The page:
Thursday, 22 February 2018

CD Reviews (The Straits Times, February 2018)

MSR Classics 1469 / *****

Orchid Classics 100076 / *****

The 32 piano sonatas of Beethoven in the recorded medium have been defined by the likes of historical pianists like Artur Schnabel and Wilhelm Kempff, and more recently, Alfred Brendel. A younger generation represented by Jean-Efflam Bavouzet, Paul Lewis and Igor Levit have carried on quite famously as well. 

But do listen to these latest recordings by British pianist James Brawn (now in his fifth instalment of sonata cycle) and the Israeli Ishay Shaer, who uphold the tradition with pride and vigour.

Brawn explores four sonatas from Beethoven's early period. The trio of Op.10 Sonatas are as varied as one can get. The dramatics of the C minor sonata (No.1) are contrasted with the humour of the F major sonata (No.2), but both are eclipsed by the imposing D major sonata (No.3), the longest of the three and one of his great early essays in the genre.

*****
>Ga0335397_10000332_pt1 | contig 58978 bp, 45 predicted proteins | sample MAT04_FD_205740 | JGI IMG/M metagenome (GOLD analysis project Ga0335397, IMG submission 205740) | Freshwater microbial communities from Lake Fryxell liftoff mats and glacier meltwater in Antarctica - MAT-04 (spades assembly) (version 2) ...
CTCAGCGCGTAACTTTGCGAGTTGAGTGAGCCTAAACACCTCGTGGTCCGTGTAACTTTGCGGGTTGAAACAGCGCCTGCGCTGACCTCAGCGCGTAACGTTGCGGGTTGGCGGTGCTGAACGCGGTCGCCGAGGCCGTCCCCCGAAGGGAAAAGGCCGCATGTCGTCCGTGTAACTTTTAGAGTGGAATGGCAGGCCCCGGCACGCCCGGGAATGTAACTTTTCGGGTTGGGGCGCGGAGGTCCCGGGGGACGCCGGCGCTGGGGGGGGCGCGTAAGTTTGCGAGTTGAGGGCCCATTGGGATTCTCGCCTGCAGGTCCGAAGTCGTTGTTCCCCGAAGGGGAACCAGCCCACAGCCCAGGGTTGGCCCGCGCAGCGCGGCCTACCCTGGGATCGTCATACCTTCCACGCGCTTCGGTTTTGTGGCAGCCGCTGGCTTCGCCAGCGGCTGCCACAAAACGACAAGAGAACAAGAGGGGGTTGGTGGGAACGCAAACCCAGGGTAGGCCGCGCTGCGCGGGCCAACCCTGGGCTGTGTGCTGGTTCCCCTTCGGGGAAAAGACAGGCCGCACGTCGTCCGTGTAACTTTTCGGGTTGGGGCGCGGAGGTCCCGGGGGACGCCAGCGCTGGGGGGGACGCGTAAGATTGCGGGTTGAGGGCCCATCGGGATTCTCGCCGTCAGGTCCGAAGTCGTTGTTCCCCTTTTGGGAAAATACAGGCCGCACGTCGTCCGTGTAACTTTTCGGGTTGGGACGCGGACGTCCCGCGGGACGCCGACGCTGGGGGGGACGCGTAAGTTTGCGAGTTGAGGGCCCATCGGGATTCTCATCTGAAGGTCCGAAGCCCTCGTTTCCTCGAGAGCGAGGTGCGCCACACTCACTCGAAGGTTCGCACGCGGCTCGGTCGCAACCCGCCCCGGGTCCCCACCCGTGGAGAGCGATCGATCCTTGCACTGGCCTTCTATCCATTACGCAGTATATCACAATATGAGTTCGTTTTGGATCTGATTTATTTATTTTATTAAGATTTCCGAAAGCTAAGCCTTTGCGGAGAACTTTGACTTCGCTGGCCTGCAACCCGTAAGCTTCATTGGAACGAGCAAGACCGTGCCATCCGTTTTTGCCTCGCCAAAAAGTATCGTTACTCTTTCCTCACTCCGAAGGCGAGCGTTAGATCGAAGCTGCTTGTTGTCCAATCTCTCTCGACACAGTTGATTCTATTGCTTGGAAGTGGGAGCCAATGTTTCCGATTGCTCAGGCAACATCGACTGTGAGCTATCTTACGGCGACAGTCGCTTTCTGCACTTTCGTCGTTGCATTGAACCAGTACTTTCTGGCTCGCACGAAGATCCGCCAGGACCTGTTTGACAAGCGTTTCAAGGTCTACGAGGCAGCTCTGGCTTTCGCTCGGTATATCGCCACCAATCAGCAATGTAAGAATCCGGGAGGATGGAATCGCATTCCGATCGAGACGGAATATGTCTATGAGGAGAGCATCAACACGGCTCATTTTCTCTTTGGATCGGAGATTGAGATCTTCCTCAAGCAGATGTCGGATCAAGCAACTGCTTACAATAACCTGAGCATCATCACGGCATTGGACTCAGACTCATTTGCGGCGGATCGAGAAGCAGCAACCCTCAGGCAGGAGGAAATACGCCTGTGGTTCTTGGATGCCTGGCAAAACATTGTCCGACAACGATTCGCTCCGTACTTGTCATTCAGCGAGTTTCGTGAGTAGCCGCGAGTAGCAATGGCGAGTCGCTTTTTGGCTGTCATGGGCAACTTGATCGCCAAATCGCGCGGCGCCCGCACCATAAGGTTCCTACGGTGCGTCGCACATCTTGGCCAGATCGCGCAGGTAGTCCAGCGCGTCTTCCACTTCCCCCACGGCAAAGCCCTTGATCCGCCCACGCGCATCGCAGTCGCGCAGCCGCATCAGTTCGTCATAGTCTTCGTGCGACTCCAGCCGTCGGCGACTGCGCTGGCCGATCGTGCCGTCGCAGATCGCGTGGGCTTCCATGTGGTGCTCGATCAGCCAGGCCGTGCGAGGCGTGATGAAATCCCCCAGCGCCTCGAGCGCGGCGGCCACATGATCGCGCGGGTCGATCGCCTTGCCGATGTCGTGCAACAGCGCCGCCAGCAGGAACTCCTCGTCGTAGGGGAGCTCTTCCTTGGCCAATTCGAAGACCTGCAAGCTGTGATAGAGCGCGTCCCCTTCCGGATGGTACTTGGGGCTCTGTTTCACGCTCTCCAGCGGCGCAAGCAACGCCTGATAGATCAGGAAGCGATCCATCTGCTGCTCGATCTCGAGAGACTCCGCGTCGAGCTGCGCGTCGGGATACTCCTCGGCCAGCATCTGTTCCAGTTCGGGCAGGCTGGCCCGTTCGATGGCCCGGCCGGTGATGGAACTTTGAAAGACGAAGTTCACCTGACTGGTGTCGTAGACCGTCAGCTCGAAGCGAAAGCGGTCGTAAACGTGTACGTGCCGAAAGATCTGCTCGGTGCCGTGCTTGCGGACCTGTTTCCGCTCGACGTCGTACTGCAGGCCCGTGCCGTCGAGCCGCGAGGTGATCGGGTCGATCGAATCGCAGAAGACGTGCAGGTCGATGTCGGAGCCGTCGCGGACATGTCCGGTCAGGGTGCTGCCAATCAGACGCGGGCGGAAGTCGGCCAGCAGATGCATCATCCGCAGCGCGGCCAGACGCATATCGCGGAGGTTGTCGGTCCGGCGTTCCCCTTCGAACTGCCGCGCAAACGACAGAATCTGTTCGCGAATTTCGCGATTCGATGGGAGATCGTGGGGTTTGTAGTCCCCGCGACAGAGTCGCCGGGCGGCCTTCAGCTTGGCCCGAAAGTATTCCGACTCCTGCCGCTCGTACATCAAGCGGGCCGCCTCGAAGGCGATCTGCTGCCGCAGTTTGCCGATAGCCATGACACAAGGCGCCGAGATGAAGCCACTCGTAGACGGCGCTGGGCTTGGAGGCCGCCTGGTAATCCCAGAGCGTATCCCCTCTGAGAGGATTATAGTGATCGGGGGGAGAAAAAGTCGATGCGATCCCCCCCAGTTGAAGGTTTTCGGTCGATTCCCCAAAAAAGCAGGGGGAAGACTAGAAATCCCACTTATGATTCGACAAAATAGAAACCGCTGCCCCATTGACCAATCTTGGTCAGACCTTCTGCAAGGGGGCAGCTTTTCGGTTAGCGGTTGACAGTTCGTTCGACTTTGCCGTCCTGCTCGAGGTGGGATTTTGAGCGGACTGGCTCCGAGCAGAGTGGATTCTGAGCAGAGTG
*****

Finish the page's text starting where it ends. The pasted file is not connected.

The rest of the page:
Brawn instils an urgency and vitality that is hard to ignore, and follows up with the genial G major sonata (Op.14 No.2).

From Beethoven's later years are the Sonatas in A major (Op.101) and E major (Op.109), as he single-handedly bridged the Classical and Romantic eras. Shaer fully captures the autumnal spirit, which is tempered by defiance and a fond look-back at past traditions. The finales of Op.101 and 109 are a fugue and a theme and variations set respectively. 

Between these giants are 17 Bagatelles (Op.119 and 126), miniatures which resemble shavings from a master's workbench. Trifles some of these may be (Op.119 No.10 lasts just 14 seconds) but would one trifle with gold dust?   

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